I suppose it's not surprising that my favorite childhood horror movies were those in which children befriended monsters. In Fred Dekker's The Monster Squad, a group of monster-loving adolescents become friends and allies of Frankenstein's monster (Tom Noonan) in a prophesied battle against all of the other classic movie monsters (Dracula, The Mummy, The Wolf Man, Gill-man). Little Monsters finds Fred Savage being pulled down into a netherworld of creatures both frightening and friendly by the monster under his bed (Howie Mandel). Gremlins features young Billy Peltzer (Zach Galligan) discovering that his adorable new pet monster has the unintentional ability to multiply and create a wicked horde of more diabolical devils. I think it's interesting that all of these films characterize monsters as beings that are simultaneously both good and evil, and capable of embracing either tendency at a moment's notice. Feed Gizmo after midnight and see if he's still a fuzzy sweetheart. Regardless, there's no denying that my childhood's monsters were demonstrative of a general weakening of the role of cinematic monsters in American culture. As I discovered, even Freddy Krueger was blurring the line between hero and villain in the later entries of his series, with his corny quips and cackling demeanor making him a rather perverse children's icon, worthy of being immortalized as squishy dolls and yo-yos.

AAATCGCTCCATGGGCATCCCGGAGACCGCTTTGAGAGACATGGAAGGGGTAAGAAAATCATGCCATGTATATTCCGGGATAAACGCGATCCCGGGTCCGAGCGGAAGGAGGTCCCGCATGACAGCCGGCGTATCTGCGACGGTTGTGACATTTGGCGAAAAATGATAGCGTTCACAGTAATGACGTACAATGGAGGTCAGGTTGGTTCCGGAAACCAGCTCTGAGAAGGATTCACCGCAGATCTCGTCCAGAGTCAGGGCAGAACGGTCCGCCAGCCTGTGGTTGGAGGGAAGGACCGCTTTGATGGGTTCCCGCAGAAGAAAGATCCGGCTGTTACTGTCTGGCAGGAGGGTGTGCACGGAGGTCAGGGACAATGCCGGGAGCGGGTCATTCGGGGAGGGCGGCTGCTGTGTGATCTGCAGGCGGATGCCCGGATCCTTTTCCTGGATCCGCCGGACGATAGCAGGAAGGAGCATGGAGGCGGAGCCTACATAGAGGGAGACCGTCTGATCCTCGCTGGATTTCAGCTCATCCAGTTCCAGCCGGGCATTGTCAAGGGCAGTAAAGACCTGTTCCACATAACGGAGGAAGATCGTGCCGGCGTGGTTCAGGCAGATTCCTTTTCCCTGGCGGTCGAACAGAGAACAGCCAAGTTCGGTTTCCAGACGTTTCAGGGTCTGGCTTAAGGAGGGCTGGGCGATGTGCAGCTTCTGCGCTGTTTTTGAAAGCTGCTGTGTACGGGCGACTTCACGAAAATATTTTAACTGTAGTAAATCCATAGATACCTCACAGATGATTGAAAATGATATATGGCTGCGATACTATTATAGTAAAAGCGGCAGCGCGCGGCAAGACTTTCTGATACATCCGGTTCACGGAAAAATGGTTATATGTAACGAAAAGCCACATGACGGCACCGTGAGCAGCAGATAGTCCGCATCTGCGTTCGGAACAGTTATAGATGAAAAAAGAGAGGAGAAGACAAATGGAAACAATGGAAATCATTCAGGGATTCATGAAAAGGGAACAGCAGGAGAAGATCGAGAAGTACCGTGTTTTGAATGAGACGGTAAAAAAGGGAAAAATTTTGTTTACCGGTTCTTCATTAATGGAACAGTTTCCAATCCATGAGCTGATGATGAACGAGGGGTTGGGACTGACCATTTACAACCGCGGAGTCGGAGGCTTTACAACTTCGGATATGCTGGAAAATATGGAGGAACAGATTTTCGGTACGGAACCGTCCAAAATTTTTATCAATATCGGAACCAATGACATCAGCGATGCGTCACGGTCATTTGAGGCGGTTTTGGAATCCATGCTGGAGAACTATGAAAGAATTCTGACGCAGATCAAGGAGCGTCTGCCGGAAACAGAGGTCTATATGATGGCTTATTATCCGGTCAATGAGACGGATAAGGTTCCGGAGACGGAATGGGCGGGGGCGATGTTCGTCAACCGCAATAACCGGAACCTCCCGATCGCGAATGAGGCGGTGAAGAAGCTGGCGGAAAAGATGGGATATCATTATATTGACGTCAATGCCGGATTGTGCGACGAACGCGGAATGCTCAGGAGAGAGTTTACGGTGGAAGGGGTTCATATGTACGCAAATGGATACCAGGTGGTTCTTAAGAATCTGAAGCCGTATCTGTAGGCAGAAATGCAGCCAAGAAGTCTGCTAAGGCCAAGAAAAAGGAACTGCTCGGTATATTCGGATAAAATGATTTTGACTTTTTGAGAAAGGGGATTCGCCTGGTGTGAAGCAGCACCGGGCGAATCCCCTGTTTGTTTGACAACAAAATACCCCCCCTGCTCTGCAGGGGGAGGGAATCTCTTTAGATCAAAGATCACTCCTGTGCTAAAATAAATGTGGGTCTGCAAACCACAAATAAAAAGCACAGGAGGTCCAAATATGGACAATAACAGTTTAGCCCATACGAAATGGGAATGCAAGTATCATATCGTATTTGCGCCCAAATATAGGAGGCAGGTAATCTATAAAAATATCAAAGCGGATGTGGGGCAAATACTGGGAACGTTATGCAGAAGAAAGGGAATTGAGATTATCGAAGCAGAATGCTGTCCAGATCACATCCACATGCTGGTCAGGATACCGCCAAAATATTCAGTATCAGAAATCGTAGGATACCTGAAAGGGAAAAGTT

What this child-proofing of the monster in late '80s and early '90s American horror cinema says about our culture at the time is probably worthy of another essay, but my affection for this new breed of monster is easily explained: I liked these gentler monsters best, in spite of the latent threat that remained within them, because they were a testament to the idea that the truly horrific could be revised into something more benign. I was never especially terrified while watching the movies containing these monsters; instead, I was comforted. In one sense, these horrific monsters had been tamed, and I knew implicitly that if any of their inherent monstrousness were to be unleashed, it would be adequately dealt with by the adolescent protagonists sometime in the third act, restoring the balance. I understood that these monsters were products of essentially happy narratives, and that any horror they wrought would be converted for me into entertainment or catharsis.

The Monster Squad (1987)
The only problem for me was that this sort of controllable monster was restricted to the VHS tapes that they came to me on. I can still remember the things that actually frightened me as a child. I remember when, in my adolescent desire to become more worldly, I dedicated myself to watching national news programs every night. What I saw was Waco, the Rwandan Genocide, the Unabomber, the O.J. Simpson murder trial, and the Oklahoma City Bombing. I recall watching true crime television programs like Unsolved Mysteries and being flabbergasted by the depths of human depravity they would detail. The real horrors of my childhood weren't contained in the monster movies I was spending all my time with, but were out in the world that awaited me as I grew up, like monsters lurking around a corner in a poorly lit maze, anticipating the fresh meat.